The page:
A while back I wrote a piece on the A.Word.A.Day daily email that I get from the Wordsmith folks … I believe it started as the brainchild of Anu Garg and has since expanded to require a half-dozen folks to operate smoothly. The daily post is sometimes ignored but, more often than not, I always enjoy the pithy notes on a single word used in the English language. At times the weekly offerings will be based on a theme of sorts, and recently the mailing include a number of words with a nautical origin. I was so surprised at some of them I wanted to share that week’s words here.
noun: Near future (used in the phrase “in the offing”).
In nautical use, offing is the part of sea visible from the shore, but beyond anchoring ground. From off (away), from of. Earliest documented use: 1600.
This one surprised me; I’d heard (and maybe even used) this one before but the sense I had was less about “near future” than it was about in some nearby but intangible place. The meaning I “knew” is close, but it had more of a location connotation for me than a temporal one. When I look at the etymology, I feel better about my past usage.
verb tr.: To assemble or fix temporarily using whatever is at hand.
On a sailing ship, a jury-mast is a temporary mast, rigged when the original is damaged or lost. From jury (makeshift or temporary), perhaps from Old French ajurie (help). Earliest documented use: 1840.
While I’d used “jury-rig” any number of times in the past, I had no idea this phrase had a nautical origin. Indeed, I likely suspected that it had more to do with loading a courtroom’s jury with a set of people who had a predisposition either for or against someone on trial, thereby “rigging” the outcome. And now I’m just a bit smarter.
noun: A fund established for illegal activities, especially in business and politics.
Originally, a slush fund was money collected to buy small luxuries for a ship’s crew. The fund was raised from the sale of slush (refuse fat) from the ship’s galley. Earliest documented use: 1839.
This was the point I said, “I gotta blog about these words!” I had no clue that “slush fund”, a phrase I often associate with Wall Street and never occurring to me as having salt in its origins, drew from the same stock as some of the other words here. Again, hard to help but feel just a bit more informed.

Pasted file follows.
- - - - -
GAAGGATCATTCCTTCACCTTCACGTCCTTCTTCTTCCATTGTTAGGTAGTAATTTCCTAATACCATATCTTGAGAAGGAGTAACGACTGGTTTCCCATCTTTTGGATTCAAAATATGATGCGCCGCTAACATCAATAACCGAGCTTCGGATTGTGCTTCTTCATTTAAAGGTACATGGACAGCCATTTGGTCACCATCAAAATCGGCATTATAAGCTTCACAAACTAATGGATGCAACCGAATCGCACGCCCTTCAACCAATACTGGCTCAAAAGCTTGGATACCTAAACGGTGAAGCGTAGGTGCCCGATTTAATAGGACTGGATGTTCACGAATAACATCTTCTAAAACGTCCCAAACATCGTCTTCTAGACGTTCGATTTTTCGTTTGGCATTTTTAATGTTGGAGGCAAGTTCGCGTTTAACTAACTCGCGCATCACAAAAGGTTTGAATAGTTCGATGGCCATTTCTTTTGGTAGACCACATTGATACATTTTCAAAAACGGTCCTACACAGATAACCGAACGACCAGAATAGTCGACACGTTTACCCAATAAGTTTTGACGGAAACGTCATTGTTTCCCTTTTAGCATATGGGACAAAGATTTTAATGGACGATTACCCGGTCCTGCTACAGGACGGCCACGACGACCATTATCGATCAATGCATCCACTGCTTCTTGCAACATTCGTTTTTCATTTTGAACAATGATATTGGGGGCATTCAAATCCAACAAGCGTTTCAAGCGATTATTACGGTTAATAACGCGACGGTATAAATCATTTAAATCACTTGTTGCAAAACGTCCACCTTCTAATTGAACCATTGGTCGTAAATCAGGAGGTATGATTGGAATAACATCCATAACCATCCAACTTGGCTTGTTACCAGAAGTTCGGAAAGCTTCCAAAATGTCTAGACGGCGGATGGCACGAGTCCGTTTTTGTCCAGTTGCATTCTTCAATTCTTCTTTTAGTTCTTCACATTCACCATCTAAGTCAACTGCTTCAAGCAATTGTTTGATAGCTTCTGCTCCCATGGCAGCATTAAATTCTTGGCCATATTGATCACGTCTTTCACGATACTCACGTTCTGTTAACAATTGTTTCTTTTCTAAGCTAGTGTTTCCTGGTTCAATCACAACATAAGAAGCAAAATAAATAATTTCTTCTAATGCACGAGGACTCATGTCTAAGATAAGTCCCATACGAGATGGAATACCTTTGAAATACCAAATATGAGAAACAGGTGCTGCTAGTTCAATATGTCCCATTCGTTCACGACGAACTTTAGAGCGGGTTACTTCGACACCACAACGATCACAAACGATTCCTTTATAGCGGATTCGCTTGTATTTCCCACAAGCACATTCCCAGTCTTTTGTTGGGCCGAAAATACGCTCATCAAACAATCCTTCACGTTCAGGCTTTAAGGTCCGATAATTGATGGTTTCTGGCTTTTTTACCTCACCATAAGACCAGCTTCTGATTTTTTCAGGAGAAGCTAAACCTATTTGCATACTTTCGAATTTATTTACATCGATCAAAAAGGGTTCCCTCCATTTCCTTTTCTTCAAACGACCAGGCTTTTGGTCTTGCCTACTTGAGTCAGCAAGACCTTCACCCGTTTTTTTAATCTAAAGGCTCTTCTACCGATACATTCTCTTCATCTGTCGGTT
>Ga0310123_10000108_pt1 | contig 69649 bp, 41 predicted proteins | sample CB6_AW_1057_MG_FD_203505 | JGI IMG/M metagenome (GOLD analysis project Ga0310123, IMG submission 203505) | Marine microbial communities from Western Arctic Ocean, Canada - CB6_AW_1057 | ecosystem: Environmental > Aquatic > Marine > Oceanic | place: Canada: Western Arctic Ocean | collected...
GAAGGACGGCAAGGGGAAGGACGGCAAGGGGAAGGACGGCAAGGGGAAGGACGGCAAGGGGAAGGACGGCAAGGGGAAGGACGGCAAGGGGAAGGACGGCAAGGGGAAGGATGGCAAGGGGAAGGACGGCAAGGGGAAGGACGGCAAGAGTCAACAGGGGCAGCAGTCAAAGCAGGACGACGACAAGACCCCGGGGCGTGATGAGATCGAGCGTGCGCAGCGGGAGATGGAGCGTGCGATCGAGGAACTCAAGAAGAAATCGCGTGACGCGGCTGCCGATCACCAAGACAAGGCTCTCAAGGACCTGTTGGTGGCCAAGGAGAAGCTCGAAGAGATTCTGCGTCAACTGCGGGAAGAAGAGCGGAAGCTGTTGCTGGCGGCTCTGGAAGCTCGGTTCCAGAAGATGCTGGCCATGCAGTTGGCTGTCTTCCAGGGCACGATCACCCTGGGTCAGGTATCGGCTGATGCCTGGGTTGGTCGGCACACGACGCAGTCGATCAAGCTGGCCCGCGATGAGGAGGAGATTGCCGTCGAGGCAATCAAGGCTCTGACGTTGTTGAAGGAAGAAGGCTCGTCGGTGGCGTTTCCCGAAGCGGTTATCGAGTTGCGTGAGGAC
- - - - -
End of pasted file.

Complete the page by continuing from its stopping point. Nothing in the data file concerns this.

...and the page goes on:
noun: A miserly person.
Originally, a pinchgut was someone who didn’t give enough food to a ship’s crew. Earliest documented use: 1615.
This word resonates with a 1600s sort of thing you might expect a salty dog to say, but I’m surprised it had a ship-borne origin and wasn’t something more commonly said in those times. Not sure I’ll have a use for this one in my daily vocabulary, but it’ll be there should I need to call on it.
verb tr.: To cast off something regarded as unwanted or burdensome.
noun: The act of discarding something.
Originally, jettison was the act of throwing goods overboard to lighten a ship in distress. From Latin jactare (to throw), frequentative of jacere (to throw). Ultimately from the Indo-European root ye- (to throw), which also gave us jet, eject, project, reject, object, subject, adjective, joist, jactitation, subjacent, and jaculate. Earliest documented use: 1426.
This is a word I knew, coming into my vocabulary around the time I learned of “jetsam” and “flotsam”. Nice to get a word I knew and actually used correctly in the weekly offerings!
And that’s it. I wrote about A.Word.A.Day previously but, on looking back in my archives, I see that it was in 2011, so perhaps a quick refresher or reminder is in order. I still get the daily post and still enjoy them … and you can, too. Just sign up here (Subscribe) or check out the website here (http://wordsmith.org/).
And, as always … enjoy.